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Korean Student Develops Groundbreaking Fuel Cell

Posted June. 09, 2005 06:24,   


A Korean student studying in the U.S. announced his study, which has been highly evaluated as a breakthrough in commercializing portable fuel cells, in an internationally prominent academic journal.

Ahn Jeong-min (aged 33) a PhD candidate in the astronautics and space technology division of University of Southern California said on June 8, “He has developed a groundbreaking solid oxide fuel cell which can generate highly efficient electricity based on its own reaction under a joint-work project between USC and Northwestern University.”

This study was sponsored by the U.S. Defense Advanced Research Projects Agency (DARPA) and introduced in the June 8 issue of “Nature,” the international weekly journal of science.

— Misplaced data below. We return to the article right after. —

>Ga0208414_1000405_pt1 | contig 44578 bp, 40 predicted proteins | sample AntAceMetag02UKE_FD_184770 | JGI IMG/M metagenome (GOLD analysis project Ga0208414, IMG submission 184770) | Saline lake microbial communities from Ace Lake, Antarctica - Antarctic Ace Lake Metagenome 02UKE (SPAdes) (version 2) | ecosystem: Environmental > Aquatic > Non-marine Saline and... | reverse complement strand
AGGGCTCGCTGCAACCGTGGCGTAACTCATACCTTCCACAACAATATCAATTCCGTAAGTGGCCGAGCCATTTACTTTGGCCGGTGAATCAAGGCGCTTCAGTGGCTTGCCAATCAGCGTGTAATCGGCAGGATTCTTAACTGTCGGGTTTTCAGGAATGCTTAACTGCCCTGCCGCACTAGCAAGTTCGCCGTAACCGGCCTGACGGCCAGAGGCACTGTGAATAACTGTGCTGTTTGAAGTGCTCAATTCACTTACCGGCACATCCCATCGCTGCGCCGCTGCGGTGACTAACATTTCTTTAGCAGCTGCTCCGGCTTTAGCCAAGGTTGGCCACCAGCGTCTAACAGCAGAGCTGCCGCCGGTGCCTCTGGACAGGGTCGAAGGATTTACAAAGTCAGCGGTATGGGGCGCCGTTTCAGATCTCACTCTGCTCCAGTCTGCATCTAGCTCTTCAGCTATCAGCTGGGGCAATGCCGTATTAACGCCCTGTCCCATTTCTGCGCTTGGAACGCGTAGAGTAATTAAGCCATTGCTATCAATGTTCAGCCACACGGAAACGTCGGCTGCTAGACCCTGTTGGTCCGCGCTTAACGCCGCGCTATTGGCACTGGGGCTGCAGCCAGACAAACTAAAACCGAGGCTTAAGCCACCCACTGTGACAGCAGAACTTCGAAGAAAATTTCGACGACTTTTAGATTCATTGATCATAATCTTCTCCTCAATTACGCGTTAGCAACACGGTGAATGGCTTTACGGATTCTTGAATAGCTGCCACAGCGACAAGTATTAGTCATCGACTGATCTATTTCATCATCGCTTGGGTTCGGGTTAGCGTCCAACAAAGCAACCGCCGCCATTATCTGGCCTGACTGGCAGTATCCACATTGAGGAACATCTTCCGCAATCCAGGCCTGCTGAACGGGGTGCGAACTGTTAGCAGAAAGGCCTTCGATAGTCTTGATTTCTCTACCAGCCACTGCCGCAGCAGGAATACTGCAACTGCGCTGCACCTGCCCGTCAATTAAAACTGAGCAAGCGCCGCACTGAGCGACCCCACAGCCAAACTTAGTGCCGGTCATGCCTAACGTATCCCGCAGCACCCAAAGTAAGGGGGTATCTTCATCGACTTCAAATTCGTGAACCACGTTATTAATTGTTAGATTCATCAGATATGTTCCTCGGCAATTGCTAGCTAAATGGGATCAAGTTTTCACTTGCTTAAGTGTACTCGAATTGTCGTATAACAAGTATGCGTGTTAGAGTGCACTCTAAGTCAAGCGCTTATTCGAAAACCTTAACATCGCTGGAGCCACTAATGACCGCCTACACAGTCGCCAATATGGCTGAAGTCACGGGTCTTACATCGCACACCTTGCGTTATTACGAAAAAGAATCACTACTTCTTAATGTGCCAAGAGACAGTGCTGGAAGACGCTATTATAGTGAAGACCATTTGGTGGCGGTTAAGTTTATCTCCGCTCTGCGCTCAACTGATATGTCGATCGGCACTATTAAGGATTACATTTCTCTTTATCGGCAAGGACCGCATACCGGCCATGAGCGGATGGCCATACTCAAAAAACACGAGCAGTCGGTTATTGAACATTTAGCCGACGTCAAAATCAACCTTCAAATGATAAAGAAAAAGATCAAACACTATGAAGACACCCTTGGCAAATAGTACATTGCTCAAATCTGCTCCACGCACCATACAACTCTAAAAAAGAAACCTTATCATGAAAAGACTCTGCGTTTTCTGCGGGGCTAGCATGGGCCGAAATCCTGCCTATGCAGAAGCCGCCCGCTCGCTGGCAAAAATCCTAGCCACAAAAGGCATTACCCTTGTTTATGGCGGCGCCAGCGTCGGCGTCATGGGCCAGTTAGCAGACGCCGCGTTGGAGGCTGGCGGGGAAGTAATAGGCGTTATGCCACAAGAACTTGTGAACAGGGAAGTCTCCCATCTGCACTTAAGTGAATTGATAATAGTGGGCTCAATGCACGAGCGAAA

A fuel cell, a system that transforms chemical reaction energy such as hydrogen and oxygen directly into electronic energy, is environmental friendly while generating only water and electricity.

A solid oxide fuel cell uses hydrocarbons such as propane instead of hydrogen to produce electricity. This fuel cell looks like a one Korean won coin and generates about 0.7 volts of electricity. Experts evaluate that it has opened the door to the commercialization of portable fuel cells.

The research team simulated reactions between propane and oxygen by using a thin ruthenium board mixed with cerium oxide as a catalyst. What makes this fuel cell unique is that once it has started, its reactions can last at 500-600 centigrade degrees without any assistance from heating devices.

Ahn noted that he succeeded in operating a 1.5V MP3 player by linking two of these fuel cells, and plans to develop fuel cells usable for portable electric goods, such as cameras and cell phones. The technology related to this fuel cell was designated by the U.S. monthly magazine “Business 2.0” in 2003 as one of the six new technologies that could change the world.